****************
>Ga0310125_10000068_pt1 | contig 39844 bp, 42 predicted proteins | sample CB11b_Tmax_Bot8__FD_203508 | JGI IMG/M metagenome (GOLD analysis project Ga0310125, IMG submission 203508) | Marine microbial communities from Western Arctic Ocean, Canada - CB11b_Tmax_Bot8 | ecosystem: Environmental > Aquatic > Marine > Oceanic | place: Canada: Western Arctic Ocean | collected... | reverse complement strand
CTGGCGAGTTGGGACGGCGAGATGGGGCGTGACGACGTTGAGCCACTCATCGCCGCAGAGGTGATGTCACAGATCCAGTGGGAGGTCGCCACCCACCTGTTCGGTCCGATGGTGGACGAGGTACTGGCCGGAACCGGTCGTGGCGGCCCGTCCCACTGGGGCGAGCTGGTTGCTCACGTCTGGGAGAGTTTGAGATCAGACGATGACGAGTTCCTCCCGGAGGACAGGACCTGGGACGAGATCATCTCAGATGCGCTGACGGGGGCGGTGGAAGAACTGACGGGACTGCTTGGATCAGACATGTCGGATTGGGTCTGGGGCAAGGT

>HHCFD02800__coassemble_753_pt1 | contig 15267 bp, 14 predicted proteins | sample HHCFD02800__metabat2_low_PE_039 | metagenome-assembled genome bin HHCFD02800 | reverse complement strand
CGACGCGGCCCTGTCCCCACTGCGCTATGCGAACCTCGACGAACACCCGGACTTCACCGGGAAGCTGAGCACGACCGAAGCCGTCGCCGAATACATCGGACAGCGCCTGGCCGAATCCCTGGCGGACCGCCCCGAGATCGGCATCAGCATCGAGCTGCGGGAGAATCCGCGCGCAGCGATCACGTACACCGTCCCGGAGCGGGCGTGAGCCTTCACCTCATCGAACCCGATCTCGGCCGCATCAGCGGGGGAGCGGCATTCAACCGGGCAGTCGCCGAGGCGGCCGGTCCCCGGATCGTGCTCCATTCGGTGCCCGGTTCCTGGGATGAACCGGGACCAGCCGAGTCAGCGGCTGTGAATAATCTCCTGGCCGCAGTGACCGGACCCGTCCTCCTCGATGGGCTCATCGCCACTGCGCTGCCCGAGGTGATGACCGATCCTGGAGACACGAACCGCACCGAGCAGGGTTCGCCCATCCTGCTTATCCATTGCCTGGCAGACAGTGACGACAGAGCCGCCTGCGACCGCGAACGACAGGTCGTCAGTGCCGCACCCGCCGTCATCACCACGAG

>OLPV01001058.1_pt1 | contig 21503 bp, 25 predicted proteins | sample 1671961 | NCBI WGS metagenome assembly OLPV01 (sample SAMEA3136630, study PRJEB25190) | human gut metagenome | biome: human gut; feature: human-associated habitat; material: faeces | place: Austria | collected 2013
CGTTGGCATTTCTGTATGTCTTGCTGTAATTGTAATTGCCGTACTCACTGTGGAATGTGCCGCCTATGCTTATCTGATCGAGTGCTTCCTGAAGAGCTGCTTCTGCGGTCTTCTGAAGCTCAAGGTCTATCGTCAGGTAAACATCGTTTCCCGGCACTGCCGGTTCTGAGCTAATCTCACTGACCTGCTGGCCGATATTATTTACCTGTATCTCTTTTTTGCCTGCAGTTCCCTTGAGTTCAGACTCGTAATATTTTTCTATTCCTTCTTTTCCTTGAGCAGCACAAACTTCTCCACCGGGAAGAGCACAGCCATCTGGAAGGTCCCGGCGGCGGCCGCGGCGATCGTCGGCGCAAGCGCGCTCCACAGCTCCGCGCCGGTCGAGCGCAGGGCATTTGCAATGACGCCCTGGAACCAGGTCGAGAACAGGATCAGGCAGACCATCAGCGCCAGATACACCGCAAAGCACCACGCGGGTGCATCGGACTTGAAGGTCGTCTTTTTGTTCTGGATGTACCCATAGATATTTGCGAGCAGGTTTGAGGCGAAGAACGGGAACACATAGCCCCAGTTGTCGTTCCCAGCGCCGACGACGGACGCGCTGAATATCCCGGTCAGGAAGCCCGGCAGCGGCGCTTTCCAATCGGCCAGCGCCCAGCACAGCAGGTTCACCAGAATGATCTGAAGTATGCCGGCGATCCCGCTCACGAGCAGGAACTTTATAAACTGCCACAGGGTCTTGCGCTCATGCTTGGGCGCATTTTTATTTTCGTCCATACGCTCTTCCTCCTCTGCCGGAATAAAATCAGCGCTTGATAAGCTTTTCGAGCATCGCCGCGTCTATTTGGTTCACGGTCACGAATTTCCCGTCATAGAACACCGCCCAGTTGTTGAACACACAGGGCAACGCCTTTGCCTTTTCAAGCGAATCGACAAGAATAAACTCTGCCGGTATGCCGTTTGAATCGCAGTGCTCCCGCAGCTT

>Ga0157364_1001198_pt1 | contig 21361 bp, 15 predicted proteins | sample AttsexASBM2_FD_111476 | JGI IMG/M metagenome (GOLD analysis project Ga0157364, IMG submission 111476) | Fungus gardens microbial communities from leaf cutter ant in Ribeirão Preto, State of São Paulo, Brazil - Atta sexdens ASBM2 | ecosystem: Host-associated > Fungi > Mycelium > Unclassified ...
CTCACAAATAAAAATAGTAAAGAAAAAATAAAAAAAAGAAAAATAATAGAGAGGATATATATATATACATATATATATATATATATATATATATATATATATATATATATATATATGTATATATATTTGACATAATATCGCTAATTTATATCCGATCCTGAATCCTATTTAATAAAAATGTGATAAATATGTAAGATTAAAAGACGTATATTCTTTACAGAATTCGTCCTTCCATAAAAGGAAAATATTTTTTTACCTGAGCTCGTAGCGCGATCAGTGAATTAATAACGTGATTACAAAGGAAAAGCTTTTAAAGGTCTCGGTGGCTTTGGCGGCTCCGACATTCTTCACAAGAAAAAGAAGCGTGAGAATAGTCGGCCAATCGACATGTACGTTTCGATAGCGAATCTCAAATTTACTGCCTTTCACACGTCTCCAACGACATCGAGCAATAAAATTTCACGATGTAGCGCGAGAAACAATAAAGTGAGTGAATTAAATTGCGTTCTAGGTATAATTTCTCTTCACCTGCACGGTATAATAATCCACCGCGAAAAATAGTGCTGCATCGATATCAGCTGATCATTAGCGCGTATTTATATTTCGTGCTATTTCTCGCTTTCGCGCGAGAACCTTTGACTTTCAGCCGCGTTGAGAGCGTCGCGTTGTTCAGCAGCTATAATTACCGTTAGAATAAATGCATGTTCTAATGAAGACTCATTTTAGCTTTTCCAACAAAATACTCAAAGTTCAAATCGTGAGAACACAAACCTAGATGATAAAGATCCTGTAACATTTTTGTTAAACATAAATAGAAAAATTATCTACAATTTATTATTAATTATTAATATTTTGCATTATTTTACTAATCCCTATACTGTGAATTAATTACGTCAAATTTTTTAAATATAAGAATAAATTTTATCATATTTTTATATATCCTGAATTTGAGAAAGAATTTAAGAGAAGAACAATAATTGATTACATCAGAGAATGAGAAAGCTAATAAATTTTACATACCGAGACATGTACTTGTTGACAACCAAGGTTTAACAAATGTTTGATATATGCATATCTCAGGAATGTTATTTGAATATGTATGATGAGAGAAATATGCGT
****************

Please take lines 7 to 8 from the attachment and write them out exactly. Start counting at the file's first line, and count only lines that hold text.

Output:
>Ga0157364_1001198_pt1 | contig 21361 bp, 15 predicted proteins | sample AttsexASBM2_FD_111476 | JGI IMG/M metagenome (GOLD analysis project Ga0157364, IMG submission 111476) | Fungus gardens microbial communities from leaf cutter ant in Ribeirão Preto, State of São Paulo, Brazil - Atta sexdens ASBM2 | ecosystem: Host-associated > Fungi > Mycelium > Unclassified ...
CTCACAAATAAAAATAGTAAAGAAAAAATAAAAAAAAGAAAAATAATAGAGAGGATATATATATATACATATATATATATATATATATATATATATATATATATATATATATATATGTATATATATTTGACATAATATCGCTAATTTATATCCGATCCTGAATCCTATTTAATAAAAATGTGATAAATATGTAAGATTAAAAGACGTATATTCTTTACAGAATTCGTCCTTCCATAAAAGGAAAATATTTTTTTACCTGAGCTCGTAGCGCGATCAGTGAATTAATAACGTGATTACAAAGGAAAAGCTTTTAAAGGTCTCGGTGGCTTTGGCGGCTCCGACATTCTTCACAAGAAAAAGAAGCGTGAGAATAGTCGGCCAATCGACATGTACGTTTCGATAGCGAATCTCAAATTTACTGCCTTTCACACGTCTCCAACGACATCGAGCAATAAAATTTCACGATGTAGCGCGAGAAACAATAAAGTGAGTGAATTAAATTGCGTTCTAGGTATAATTTCTCTTCACCTGCACGGTATAATAATCCACCGCGAAAAATAGTGCTGCATCGATATCAGCTGATCATTAGCGCGTATTTATATTTCGTGCTATTTCTCGCTTTCGCGCGAGAACCTTTGACTTTCAGCCGCGTTGAGAGCGTCGCGTTGTTCAGCAGCTATAATTACCGTTAGAATAAATGCATGTTCTAATGAAGACTCATTTTAGCTTTTCCAACAAAATACTCAAAGTTCAAATCGTGAGAACACAAACCTAGATGATAAAGATCCTGTAACATTTTTGTTAAACATAAATAGAAAAATTATCTACAATTTATTATTAATTATTAATATTTTGCATTATTTTACTAATCCCTATACTGTGAATTAATTACGTCAAATTTTTTAAATATAAGAATAAATTTTATCATATTTTTATATATCCTGAATTTGAGAAAGAATTTAAGAGAAGAACAATAATTGATTACATCAGAGAATGAGAAAGCTAATAAATTTTACATACCGAGACATGTACTTGTTGACAACCAAGGTTTAACAAATGTTTGATATATGCATATCTCAGGAATGTTATTTGAATATGTATGATGAGAGAAATATGCGT